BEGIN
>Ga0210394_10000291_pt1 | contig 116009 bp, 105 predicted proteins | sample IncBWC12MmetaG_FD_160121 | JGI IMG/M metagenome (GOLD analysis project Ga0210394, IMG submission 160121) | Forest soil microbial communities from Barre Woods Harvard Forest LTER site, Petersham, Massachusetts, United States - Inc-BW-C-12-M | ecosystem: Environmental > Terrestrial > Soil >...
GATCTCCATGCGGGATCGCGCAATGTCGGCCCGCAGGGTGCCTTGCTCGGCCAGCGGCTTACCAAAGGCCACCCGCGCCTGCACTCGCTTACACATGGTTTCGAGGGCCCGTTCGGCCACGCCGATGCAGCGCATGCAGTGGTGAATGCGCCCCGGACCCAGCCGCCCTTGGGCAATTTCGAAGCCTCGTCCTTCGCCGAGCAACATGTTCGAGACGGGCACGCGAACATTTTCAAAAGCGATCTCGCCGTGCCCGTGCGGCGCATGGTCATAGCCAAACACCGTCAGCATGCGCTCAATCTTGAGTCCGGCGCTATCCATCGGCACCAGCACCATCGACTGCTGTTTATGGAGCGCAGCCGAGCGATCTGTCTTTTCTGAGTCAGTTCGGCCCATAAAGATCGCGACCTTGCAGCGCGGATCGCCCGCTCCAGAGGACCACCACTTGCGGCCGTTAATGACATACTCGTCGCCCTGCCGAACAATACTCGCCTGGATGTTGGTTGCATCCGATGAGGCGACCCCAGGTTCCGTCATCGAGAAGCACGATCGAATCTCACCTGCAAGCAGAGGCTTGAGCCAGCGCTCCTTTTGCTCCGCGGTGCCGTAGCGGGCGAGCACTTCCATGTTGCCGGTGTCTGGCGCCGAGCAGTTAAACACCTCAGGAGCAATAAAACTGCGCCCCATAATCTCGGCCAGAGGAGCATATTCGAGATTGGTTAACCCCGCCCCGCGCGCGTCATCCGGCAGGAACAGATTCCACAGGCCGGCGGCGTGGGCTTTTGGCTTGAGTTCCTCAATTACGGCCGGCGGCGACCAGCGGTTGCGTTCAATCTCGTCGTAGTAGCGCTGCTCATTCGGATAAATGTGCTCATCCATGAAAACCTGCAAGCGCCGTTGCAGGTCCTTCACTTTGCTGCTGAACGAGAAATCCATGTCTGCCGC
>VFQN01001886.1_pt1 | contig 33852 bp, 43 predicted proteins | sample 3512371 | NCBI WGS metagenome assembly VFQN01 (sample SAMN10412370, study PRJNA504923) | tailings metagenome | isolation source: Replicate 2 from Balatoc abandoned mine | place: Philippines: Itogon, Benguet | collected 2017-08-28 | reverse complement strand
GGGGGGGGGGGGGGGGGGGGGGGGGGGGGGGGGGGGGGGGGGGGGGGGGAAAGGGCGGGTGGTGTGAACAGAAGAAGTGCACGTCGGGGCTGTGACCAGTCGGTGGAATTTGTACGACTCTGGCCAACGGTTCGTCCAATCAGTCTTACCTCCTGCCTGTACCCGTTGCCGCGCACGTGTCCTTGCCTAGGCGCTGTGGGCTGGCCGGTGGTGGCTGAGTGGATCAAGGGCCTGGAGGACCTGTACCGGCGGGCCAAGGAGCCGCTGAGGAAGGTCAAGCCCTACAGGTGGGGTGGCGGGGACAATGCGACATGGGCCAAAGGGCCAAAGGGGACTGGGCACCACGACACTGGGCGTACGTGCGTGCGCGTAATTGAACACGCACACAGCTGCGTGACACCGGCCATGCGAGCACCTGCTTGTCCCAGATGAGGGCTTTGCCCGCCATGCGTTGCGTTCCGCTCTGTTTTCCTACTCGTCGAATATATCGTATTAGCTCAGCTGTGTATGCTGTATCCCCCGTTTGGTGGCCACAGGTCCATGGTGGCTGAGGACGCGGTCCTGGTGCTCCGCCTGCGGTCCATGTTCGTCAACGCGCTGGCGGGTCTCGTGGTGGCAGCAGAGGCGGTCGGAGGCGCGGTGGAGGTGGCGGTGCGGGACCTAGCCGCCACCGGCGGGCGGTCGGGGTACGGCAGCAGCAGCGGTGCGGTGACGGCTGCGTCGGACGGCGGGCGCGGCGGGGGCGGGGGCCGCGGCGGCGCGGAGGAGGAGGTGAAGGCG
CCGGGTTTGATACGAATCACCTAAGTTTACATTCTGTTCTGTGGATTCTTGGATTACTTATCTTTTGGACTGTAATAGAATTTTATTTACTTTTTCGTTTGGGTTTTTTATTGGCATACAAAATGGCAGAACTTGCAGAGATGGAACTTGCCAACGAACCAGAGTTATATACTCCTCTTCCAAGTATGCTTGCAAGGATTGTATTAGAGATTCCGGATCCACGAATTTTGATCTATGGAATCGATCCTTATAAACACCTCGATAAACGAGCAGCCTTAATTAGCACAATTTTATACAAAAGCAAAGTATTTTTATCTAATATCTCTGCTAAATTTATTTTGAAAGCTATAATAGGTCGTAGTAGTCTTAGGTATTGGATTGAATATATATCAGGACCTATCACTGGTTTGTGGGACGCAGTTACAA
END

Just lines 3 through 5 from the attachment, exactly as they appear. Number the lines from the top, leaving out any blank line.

>VFQN01001886.1_pt1 | contig 33852 bp, 43 predicted proteins | sample 3512371 | NCBI WGS metagenome assembly VFQN01 (sample SAMN10412370, study PRJNA504923) | tailings metagenome | isolation source: Replicate 2 from Balatoc abandoned mine | place: Philippines: Itogon, Benguet | collected 2017-08-28 | reverse complement strand
GGGGGGGGGGGGGGGGGGGGGGGGGGGGGGGGGGGGGGGGGGGGGGGGGAAAGGGCGGGTGGTGTGAACAGAAGAAGTGCACGTCGGGGCTGTGACCAGTCGGTGGAATTTGTACGACTCTGGCCAACGGTTCGTCCAATCAGTCTTACCTCCTGCCTGTACCCGTTGCCGCGCACGTGTCCTTGCCTAGGCGCTGTGGGCTGGCCGGTGGTGGCTGAGTGGATCAAGGGCCTGGAGGACCTGTACCGGCGGGCCAAGGAGCCGCTGAGGAAGGTCAAGCCCTACAGGTGGGGTGGCGGGGACAATGCGACATGGGCCAAAGGGCCAAAGGGGACTGGGCACCACGACACTGGGCGTACGTGCGTGCGCGTAATTGAACACGCACACAGCTGCGTGACACCGGCCATGCGAGCACCTGCTTGTCCCAGATGAGGGCTTTGCCCGCCATGCGTTGCGTTCCGCTCTGTTTTCCTACTCGTCGAATATATCGTATTAGCTCAGCTGTGTATGCTGTATCCCCCGTTTGGTGGCCACAGGTCCATGGTGGCTGAGGACGCGGTCCTGGTGCTCCGCCTGCGGTCCATGTTCGTCAACGCGCTGGCGGGTCTCGTGGTGGCAGCAGAGGCGGTCGGAGGCGCGGTGGAGGTGGCGGTGCGGGACCTAGCCGCCACCGGCGGGCGGTCGGGGTACGGCAGCAGCAGCGGTGCGGTGACGGCTGCGTCGGACGGCGGGCGCGGCGGGGGCGGGGGCCGCGGCGGCGCGGAGGAGGAGGTGAAGGCG
CCGGGTTTGATACGAATCACCTAAGTTTACATTCTGTTCTGTGGATTCTTGGATTACTTATCTTTTGGACTGTAATAGAATTTTATTTACTTTTTCGTTTGGGTTTTTTATTGGCATACAAAATGGCAGAACTTGCAGAGATGGAACTTGCCAACGAACCAGAGTTATATACTCCTCTTCCAAGTATGCTTGCAAGGATTGTATTAGAGATTCCGGATCCACGAATTTTGATCTATGGAATCGATCCTTATAAACACCTCGATAAACGAGCAGCCTTAATTAGCACAATTTTATACAAAAGCAAAGTATTTTTATCTAATATCTCTGCTAAATTTATTTTGAAAGCTATAATAGGTCGTAGTAGTCTTAGGTATTGGATTGAATATATATCAGGACCTATCACTGGTTTGTGGGACGCAGTTACAA